Rivergator #008: Third Letter to Blackwell

Blackwell,

You can't just photograph everything in Clarksdale, Miss. It's been done. Or has it? Certainly feels like it has. If you're a visual artist, this city is a playground. 64 vacant buildings in the downtown alone. All for sale, mind you. Middle-aged men sit outside their place of work, charm, grit, and seriousness bounce between bass-walking fingertips and vintage guitar necks glued to inner palm.

I met Deak outside of his shop (appropriate, "Deak's") today. So I took his picture. How many times has that happened?

At Grandma's House of Pancakes, I asked Robin about this phenomenon, she asserted the folks in Clarksdale have been so photographed that they are blasé about it.

A mindset like this begs the question: how does a newcomer photograph and videograph in new and unique ways? Back to the beginning: you can't capture everything. How Lena and Robin sit on the sidewalk for a daily ritual of Marlboro Reds and coffees. They both say they'll meet us for breakfast, and walk into the restaurant with their own coffee in mugs! Exhilarating.

Or the Flophouse! It's a multi-year renovating project, whose roof has caved in, and the bowels of this building are in poor shape. But so much potential! As I am with much of Clarksdale's character, I am entranced.

The pink building, suited for a Bed & Breakfast cum restaurant next-door. Perfect for Amanda and me, perfect for our next project. Well, not in the foreseeable future, anyway.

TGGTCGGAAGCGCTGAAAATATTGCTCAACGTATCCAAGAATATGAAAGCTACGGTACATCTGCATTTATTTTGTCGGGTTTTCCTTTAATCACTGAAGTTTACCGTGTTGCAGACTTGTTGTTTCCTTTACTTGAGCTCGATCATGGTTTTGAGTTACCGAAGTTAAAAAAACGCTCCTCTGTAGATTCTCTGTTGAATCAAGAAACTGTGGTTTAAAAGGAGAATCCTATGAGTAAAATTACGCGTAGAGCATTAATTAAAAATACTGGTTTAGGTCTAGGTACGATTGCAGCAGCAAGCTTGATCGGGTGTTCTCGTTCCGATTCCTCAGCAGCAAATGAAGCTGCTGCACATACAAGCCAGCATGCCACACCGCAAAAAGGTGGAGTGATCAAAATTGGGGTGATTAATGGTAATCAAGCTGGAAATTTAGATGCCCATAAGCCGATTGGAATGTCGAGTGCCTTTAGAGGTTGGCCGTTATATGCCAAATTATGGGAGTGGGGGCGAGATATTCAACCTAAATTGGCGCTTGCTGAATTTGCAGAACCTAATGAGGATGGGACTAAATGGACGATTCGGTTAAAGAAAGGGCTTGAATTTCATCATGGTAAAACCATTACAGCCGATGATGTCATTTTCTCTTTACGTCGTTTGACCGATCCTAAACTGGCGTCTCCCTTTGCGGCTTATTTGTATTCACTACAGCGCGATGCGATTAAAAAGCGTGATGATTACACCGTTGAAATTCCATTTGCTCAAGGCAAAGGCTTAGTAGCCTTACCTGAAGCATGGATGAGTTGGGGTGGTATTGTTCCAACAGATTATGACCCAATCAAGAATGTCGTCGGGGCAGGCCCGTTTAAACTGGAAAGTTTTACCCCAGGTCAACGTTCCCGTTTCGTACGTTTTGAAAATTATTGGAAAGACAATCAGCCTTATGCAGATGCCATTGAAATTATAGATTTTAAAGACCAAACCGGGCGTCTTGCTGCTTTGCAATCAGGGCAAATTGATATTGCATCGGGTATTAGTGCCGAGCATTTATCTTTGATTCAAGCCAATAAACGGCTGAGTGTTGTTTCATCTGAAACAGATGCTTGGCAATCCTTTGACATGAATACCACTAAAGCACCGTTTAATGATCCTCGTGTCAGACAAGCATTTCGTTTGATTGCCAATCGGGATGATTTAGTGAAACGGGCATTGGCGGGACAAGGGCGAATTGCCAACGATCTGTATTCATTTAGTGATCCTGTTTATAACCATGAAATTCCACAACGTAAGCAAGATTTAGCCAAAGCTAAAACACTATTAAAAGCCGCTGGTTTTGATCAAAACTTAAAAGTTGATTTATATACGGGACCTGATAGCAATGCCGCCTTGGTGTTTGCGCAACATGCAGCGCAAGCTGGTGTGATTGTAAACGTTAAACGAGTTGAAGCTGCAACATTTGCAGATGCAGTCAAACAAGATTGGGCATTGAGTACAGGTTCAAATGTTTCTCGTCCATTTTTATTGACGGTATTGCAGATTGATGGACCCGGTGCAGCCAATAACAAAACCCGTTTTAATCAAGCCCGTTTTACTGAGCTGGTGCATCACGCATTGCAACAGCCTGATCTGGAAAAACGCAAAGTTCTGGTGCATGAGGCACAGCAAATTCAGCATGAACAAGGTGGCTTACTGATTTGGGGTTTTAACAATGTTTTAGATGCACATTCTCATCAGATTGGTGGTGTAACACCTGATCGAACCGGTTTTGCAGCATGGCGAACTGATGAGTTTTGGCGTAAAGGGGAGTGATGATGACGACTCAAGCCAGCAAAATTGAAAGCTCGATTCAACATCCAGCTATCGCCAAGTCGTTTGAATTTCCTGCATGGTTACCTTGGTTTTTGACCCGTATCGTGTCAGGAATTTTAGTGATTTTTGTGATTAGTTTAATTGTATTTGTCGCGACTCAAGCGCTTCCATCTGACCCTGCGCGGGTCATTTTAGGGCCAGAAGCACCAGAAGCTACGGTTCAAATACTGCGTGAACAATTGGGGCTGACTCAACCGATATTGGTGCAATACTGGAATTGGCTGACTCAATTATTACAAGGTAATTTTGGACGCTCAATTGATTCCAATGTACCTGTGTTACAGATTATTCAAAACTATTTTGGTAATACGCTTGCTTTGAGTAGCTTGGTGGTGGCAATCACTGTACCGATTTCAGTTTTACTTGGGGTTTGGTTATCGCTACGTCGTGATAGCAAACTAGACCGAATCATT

But the idea of moving to Portland, Me, two years ago, with her moving the following year - that prevents any thoughts of relocating from truly surfacing. I have told you I am always hooked by the "next best thing" and I think there is true goodness in Clarksdale.

Maybe it's because Wolfie lived her, and people are so ingrained in supporting/developing the community (like Mark River, John Driftwood, Lena, et al). There are cities through which I move through that trigger my id.

For now, I am grateful that Amanda has been able to come down to visit, for merely three nights (one in Clarksdale, two on the River). Because seven weeks away from your partner, loved ones: it's challenging.

Everyone is packing up now, I have to go. Amanda is laughing with the crew members. The driftwood coals from the morning are smoking into their sweet, soft, demise.

I haven't cooked your pancakes yet, but I surely will, soon. Also! Did you notice how I mentioned the entire town of Clarksdale is littered with fiber optic cable and the highest speed internet possible. You now know the secret to this little Blues town's revival: tech and the millennial startup!

Magique.